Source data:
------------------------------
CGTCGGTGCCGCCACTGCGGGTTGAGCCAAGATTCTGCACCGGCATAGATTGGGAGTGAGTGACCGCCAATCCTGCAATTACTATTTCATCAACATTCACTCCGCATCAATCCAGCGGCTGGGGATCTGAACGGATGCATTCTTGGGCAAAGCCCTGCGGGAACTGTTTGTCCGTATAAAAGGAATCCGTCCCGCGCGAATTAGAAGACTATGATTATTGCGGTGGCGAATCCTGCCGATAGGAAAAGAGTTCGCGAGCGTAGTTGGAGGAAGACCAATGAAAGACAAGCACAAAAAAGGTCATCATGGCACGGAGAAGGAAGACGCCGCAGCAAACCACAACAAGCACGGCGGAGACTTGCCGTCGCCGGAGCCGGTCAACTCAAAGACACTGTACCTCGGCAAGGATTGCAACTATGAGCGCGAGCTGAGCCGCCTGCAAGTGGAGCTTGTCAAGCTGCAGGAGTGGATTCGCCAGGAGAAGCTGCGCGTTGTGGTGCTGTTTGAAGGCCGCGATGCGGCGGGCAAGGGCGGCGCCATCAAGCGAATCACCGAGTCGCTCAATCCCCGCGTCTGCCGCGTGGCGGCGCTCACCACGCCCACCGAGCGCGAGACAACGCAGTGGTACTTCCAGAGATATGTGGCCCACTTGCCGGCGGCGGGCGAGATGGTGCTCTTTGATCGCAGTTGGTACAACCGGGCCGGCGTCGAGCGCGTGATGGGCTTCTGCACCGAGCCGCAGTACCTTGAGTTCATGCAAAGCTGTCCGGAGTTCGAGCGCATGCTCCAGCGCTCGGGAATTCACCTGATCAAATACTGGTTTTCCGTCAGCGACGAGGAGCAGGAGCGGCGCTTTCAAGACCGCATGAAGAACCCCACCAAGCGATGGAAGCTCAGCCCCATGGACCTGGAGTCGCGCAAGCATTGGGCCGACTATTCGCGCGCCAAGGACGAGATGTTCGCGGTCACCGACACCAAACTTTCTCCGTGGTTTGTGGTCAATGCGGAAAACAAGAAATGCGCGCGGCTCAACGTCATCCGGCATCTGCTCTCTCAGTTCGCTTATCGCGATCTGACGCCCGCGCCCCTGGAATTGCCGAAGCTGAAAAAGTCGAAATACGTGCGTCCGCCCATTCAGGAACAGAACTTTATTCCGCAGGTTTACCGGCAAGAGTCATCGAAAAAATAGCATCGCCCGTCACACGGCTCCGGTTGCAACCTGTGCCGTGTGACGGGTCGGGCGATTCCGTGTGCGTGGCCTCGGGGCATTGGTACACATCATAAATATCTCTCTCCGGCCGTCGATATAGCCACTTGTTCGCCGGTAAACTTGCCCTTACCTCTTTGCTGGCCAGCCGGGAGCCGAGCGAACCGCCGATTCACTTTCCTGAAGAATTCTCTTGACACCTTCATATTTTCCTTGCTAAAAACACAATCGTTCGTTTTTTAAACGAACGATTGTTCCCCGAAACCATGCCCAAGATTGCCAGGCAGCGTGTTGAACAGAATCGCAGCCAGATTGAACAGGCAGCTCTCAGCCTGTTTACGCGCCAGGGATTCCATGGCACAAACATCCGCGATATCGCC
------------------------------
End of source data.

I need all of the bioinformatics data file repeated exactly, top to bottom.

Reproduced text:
CGTCGGTGCCGCCACTGCGGGTTGAGCCAAGATTCTGCACCGGCATAGATTGGGAGTGAGTGACCGCCAATCCTGCAATTACTATTTCATCAACATTCACTCCGCATCAATCCAGCGGCTGGGGATCTGAACGGATGCATTCTTGGGCAAAGCCCTGCGGGAACTGTTTGTCCGTATAAAAGGAATCCGTCCCGCGCGAATTAGAAGACTATGATTATTGCGGTGGCGAATCCTGCCGATAGGAAAAGAGTTCGCGAGCGTAGTTGGAGGAAGACCAATGAAAGACAAGCACAAAAAAGGTCATCATGGCACGGAGAAGGAAGACGCCGCAGCAAACCACAACAAGCACGGCGGAGACTTGCCGTCGCCGGAGCCGGTCAACTCAAAGACACTGTACCTCGGCAAGGATTGCAACTATGAGCGCGAGCTGAGCCGCCTGCAAGTGGAGCTTGTCAAGCTGCAGGAGTGGATTCGCCAGGAGAAGCTGCGCGTTGTGGTGCTGTTTGAAGGCCGCGATGCGGCGGGCAAGGGCGGCGCCATCAAGCGAATCACCGAGTCGCTCAATCCCCGCGTCTGCCGCGTGGCGGCGCTCACCACGCCCACCGAGCGCGAGACAACGCAGTGGTACTTCCAGAGATATGTGGCCCACTTGCCGGCGGCGGGCGAGATGGTGCTCTTTGATCGCAGTTGGTACAACCGGGCCGGCGTCGAGCGCGTGATGGGCTTCTGCACCGAGCCGCAGTACCTTGAGTTCATGCAAAGCTGTCCGGAGTTCGAGCGCATGCTCCAGCGCTCGGGAATTCACCTGATCAAATACTGGTTTTCCGTCAGCGACGAGGAGCAGGAGCGGCGCTTTCAAGACCGCATGAAGAACCCCACCAAGCGATGGAAGCTCAGCCCCATGGACCTGGAGTCGCGCAAGCATTGGGCCGACTATTCGCGCGCCAAGGACGAGATGTTCGCGGTCACCGACACCAAACTTTCTCCGTGGTTTGTGGTCAATGCGGAAAACAAGAAATGCGCGCGGCTCAACGTCATCCGGCATCTGCTCTCTCAGTTCGCTTATCGCGATCTGACGCCCGCGCCCCTGGAATTGCCGAAGCTGAAAAAGTCGAAATACGTGCGTCCGCCCATTCAGGAACAGAACTTTATTCCGCAGGTTTACCGGCAAGAGTCATCGAAAAAATAGCATCGCCCGTCACACGGCTCCGGTTGCAACCTGTGCCGTGTGACGGGTCGGGCGATTCCGTGTGCGTGGCCTCGGGGCATTGGTACACATCATAAATATCTCTCTCCGGCCGTCGATATAGCCACTTGTTCGCCGGTAAACTTGCCCTTACCTCTTTGCTGGCCAGCCGGGAGCCGAGCGAACCGCCGATTCACTTTCCTGAAGAATTCTCTTGACACCTTCATATTTTCCTTGCTAAAAACACAATCGTTCGTTTTTTAAACGAACGATTGTTCCCCGAAACCATGCCCAAGATTGCCAGGCAGCGTGTTGAACAGAATCGCAGCCAGATTGAACAGGCAGCTCTCAGCCTGTTTACGCGCCAGGGATTCCATGGCACAAACATCCGCGATATCGCC